UMass Medical School’s first faculty member to receive honorary degree

“Brownie” Wheeler fondly recalls helping Lamar Soutter build the medical school

By Kristen O’Reilly and Bryan Goodchild

UMass Medical School Communications

May 21, 2014
H. Brownell "Brownie" Wheeler, MD
H. Brownell "Brownie" Wheeler, MD

Commencement 2014When Bruce S. Cutler, MD, professor emeritus of surgery, came to campus to interview for a faculty position in 1976, he met H. Brownell “Brownie” Wheeler, MD, outside the medical school building. Dr. Wheeler, the founding chairman of the Department of Surgery and at the time serving as the first chief of staff for the hospital, headed to the stairwell to lead Dr. Cutler up to his office on the third floor for the interview, taking the stairs two at a time.

“He galloped up the stairs, and I said to myself, ‘I love this guy already,’” said Cutler. “He was a young man with a lot of energy and commitment. The interview was scheduled for an hour, but after two hours I knew this is the place I wanted to begin my academic career, and Wheeler was the man I wanted to work for.”

Wheeler needed energy in the early years of UMass Medical School, when he was instrumental in helping founding chancellor Lamar Soutter build the school from the ground up. Dr. Soutter recruited Wheeler as the first faculty member, even before the school was officially founded.

“When Dr. Soutter first approached me, there was no faculty. In July of 1964, he asked me if I would like to join him, and I said, ‘Sure why not?’ It was just him and me,” said Wheeler. “I liked him and I admired him and I thought he would be exciting to work with, despite the fact that I had no salary, he had no money, I had no title, and he had no positions to recruit for. So I started out pro bono just for the fun of it.”

For his tireless efforts, including a distinguished 25-year career as the chair of the Department of Surgery, Wheeler will receive an honorary degree at Commencement on Sunday, June 1.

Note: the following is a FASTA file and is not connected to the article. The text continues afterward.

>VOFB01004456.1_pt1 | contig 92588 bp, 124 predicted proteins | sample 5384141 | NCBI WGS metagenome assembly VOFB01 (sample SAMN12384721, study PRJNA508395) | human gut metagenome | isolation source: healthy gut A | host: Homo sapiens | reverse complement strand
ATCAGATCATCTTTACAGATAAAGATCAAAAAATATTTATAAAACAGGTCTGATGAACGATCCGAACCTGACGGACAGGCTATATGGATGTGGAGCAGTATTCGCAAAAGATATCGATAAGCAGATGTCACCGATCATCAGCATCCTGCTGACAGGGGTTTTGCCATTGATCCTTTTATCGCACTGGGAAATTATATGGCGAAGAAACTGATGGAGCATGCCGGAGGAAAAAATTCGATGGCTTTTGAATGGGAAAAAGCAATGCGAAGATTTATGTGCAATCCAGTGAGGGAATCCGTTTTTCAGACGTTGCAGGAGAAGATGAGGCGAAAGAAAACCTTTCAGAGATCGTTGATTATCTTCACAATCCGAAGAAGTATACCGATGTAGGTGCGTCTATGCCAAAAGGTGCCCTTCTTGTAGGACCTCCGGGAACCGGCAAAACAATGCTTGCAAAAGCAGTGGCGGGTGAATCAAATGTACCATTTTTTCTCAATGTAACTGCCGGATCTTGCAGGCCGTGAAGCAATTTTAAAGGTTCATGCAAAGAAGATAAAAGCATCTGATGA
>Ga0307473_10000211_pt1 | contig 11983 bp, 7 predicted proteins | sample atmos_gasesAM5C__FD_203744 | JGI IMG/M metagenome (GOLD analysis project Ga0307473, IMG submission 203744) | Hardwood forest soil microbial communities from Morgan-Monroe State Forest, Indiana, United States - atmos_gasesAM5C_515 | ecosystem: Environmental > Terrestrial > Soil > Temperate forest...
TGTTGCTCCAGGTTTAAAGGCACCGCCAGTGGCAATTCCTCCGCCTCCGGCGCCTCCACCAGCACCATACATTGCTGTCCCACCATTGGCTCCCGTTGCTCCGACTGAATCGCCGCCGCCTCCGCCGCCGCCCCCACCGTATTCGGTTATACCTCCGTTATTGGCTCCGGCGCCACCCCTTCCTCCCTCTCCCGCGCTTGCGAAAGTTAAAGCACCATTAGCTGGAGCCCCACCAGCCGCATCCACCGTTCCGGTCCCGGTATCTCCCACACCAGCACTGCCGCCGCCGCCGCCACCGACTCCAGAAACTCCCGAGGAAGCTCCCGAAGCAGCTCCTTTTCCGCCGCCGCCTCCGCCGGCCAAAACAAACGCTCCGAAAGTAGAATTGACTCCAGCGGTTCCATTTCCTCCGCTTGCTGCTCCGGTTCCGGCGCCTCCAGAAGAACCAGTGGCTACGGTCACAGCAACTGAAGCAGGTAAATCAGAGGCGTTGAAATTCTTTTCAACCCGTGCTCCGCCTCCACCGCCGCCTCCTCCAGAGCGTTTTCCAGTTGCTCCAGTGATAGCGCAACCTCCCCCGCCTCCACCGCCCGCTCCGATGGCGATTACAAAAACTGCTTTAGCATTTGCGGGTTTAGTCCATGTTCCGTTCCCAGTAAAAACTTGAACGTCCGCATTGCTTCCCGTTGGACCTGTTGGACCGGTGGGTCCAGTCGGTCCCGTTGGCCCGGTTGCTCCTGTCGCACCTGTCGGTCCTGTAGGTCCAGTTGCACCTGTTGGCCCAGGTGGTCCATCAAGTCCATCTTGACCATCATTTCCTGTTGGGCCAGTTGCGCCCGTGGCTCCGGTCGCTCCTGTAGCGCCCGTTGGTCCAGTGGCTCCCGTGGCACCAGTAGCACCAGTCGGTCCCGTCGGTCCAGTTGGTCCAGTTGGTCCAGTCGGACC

More on the 2014 Commencement honorees:
--Rep. McGovern to receive Chancellor’s Medal at 41st Commencement for career of service
--Chancellor to honor Gengel family’s ‘extraordinary’ efforts to fulfill daughter’s last wish

“I wouldn’t presume to say UMass Medical School was my baby, but I was at the birth of it anyway,” said Wheeler, adding he is very proud of what the school has become. “It’s like seeing your baby grow up and graduate from a very good school with a very good record and go on to achieve things that you wouldn’t believe they could achieve early on. I feel this is an award not just for me, but for all the people who made my success a possibility. I feel that this honor is honoring the success that is due to many fathers, and mothers.”

“I can’t think of anyone more deserving of this honor,” said Demetrius E. M. Litwin, MD, the Harry M. Haidak Professor in Surgery and chair and professor of surgery. “Everything he did was in the best interest of this institution. He devoted his entire career, fundamentally, to the advancement of the University of Massachusetts Medical School.”

“He was my chairman for 22 years before he retired in 1996 and I can truthfully say, he is the most honest and fair individual I have ever met,” said Cutler.

Wheeler, a renowned vascular surgeon, educator, administrator, inventor, and end-of-life care advocate, is the Harry M. Haidak Distinguished Professor of Surgery emeritus. A 1952 graduate of Harvard Medical School, Wheeler completed his surgical training at Peter Bent Brigham Hospital and the West Roxbury Veterans Administration Hospital. He was associate professor of surgery at Harvard and chief of surgery at the West Roxbury VA Hospital before joining UMMS.

Wheeler’s principal professional interests include vascular surgery, deep vein thrombosis and pulmonary embolism, and medical education. He devoted the last part of his career to improving end-of-life care. Now in retirement, he has just completed a book based on this experience, which is scheduled for publication in July.

A member of numerous professional societies, Wheeler served as a director of the American Board of Surgery and a governor of the American College of Surgeons. He also served as president of the Boston Surgical Society, the New England Surgical Society, the New England Society of Vascular Surgery and the Massachusetts Chapter of the American College of Surgeons. In 1990, he was selected to give the Centennial Shattuck Lecture to the Massachusetts Medical Society, and, in 2000, was named president of the Worcester District Medical Society.

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